Music Easel Adaptation – Lowpass Gate
(used with his kind permission);
adapted by Aaron Lanterman
This is based on the lowpass gate circuit on Board 10 and Board 11 of
the Music Easel, which contains two identical LPG circuits.
You should spend some time studying the
Schematic & layouts
- The holes and traces on the Revision 1 PCBs are the same as on
Version 0. The only changes I made were to the silkscreen.
I forgot to put a “Rev 1” marking on the board.
You can tell it is a “Rev 1”
board if it says “BEAD” in the spots near the
power connector; the older version said “2R2.”
- I have not been able to get the LED to light. I do not know why.
(It appears that one of my beta testers has gotten an LED to light, though.)
- I am convinced that the 50K sliders marked on the original schematics
should actually be 10K linear. The 120K
input and shaping resistors (R105, R106, R107, and R108) are off-board in
the original Easel, but included on-board in this adaptation.
- The original Easel has a 13.5 V supply, created using an op amp and a
transistor. If you have such a supply, you may hook it to the +13.5 pin and
omit R103 and R104. Otherwise, leave the +13.5 pin unconnected and use R103
and R104, which create a “soft” +13.5 V supply. In testing, this was found to
droop to between 9 V and 11 V depending on pot settings, resulting in me
being unable to open up the filter all the way using just the LOS pot.
I lowered R103 to 3.3K, and found that this helped counteract the droop and
I got a reasonable full-range control, so I marked R103 as 3.3K on the
board. You may want to experiment with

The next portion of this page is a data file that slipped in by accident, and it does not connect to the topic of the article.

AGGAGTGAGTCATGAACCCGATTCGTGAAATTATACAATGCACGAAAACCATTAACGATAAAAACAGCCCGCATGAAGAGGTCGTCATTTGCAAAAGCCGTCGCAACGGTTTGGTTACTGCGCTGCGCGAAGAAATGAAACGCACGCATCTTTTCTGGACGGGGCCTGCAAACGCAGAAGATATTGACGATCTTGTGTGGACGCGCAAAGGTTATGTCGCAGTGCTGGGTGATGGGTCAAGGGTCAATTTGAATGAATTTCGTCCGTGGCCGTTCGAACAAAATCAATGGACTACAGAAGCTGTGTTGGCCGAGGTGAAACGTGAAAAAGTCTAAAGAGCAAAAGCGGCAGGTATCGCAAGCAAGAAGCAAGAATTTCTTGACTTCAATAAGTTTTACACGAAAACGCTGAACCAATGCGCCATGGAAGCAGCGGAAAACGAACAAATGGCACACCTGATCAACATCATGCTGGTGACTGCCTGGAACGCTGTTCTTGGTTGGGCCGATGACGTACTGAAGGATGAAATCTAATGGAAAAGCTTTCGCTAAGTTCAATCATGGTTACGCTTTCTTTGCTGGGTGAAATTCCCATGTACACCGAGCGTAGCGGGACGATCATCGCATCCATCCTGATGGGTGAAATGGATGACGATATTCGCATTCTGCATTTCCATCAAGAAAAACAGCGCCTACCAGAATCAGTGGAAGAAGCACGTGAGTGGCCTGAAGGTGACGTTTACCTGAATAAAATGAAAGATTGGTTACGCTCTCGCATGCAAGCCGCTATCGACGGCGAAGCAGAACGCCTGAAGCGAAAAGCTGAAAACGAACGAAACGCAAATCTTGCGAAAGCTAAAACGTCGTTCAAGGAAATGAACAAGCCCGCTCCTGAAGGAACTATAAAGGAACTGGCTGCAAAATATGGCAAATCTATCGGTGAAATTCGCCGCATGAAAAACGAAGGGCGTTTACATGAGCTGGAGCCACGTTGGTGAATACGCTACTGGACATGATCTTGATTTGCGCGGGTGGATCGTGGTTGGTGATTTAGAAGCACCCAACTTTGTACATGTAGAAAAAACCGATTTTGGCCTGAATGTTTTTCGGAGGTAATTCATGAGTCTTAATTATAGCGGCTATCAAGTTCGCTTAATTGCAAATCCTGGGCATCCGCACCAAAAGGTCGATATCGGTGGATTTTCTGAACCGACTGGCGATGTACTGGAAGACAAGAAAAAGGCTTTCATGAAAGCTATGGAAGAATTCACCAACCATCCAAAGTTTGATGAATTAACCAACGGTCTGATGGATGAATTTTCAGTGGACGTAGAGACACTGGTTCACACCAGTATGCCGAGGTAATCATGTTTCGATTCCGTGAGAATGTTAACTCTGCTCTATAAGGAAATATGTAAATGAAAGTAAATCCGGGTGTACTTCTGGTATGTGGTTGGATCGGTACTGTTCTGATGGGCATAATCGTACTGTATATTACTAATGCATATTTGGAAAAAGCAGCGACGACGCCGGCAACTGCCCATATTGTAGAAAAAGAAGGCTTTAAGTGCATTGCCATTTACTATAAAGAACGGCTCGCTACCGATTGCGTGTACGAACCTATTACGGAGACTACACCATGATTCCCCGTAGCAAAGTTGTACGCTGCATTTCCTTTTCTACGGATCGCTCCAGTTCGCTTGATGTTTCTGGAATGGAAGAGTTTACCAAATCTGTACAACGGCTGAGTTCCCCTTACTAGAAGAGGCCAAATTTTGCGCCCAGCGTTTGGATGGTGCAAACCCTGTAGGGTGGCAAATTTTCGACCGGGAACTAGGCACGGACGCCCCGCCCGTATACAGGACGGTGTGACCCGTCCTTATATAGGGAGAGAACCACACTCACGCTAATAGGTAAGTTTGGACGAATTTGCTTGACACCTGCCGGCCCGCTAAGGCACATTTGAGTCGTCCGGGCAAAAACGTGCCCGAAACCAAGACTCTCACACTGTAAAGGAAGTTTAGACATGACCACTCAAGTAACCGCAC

other values for R103. An alternative would be to keep
the R103/R104 ratio the same but lower the overall values, such as reducing
R103 to 1K and R104 to 9.1K. However, I have not tried this.
- The area around the vactrols is tight; be sure to install R42 and R41
before installing the vactrols. Also, the 910 pf silver mica caps are
pretty big; to get them installed I had to leave them kind of floating
above most of
the other parts.
- Q2, the buffer JFET, is a 2N4340 in the original. I picked the J201
since it happened to come with the preinstalled Eagle libraries. I used
an actual J201 in my build and it worked fine. Any JFET you have previously
successfully used as an audio buffer should work fine here.
- The need for R100, the 68K input resistor, was gleaned by studying other
parts of the original Easel schematics.
- The circuit has been tested with RC4558s. Other op amps will probably
work (many will probably work better!), but they have not been tried.
- The regular diode in the original is a 1N457.
I suspect a 1N4148s or a 1N914 will work, but I have not tested them.
- Dr. Mabuse has run into a problem with excessive
current draw cooking parts –
read about the problem and his
solution here. I personally haven’t been able to reproduce whatever
the problem is. I would be very interested to see if other people do
(or don’t) run into this problem.
- Dr. Mabuse reports that a 0.001 uf cap (i.e. 1 nf) works
fine in place of the 910 pf cap around the LED-driving 2N1711 transistor;
this lets you save 910 pf micas for more critical audio path applications.
- Dr. Mabuse writes: “Another sub that I decided
against but still yielded useful and interesting results was
swapping a single VTL5C3/2 for two VTL5C3s. It works both as a
filter and as a VCA but the response curve is noticeably
different (not as even and smooth) and the VCA mode
didn’t attenuate quite as much. In a pinch it think it could be used though.”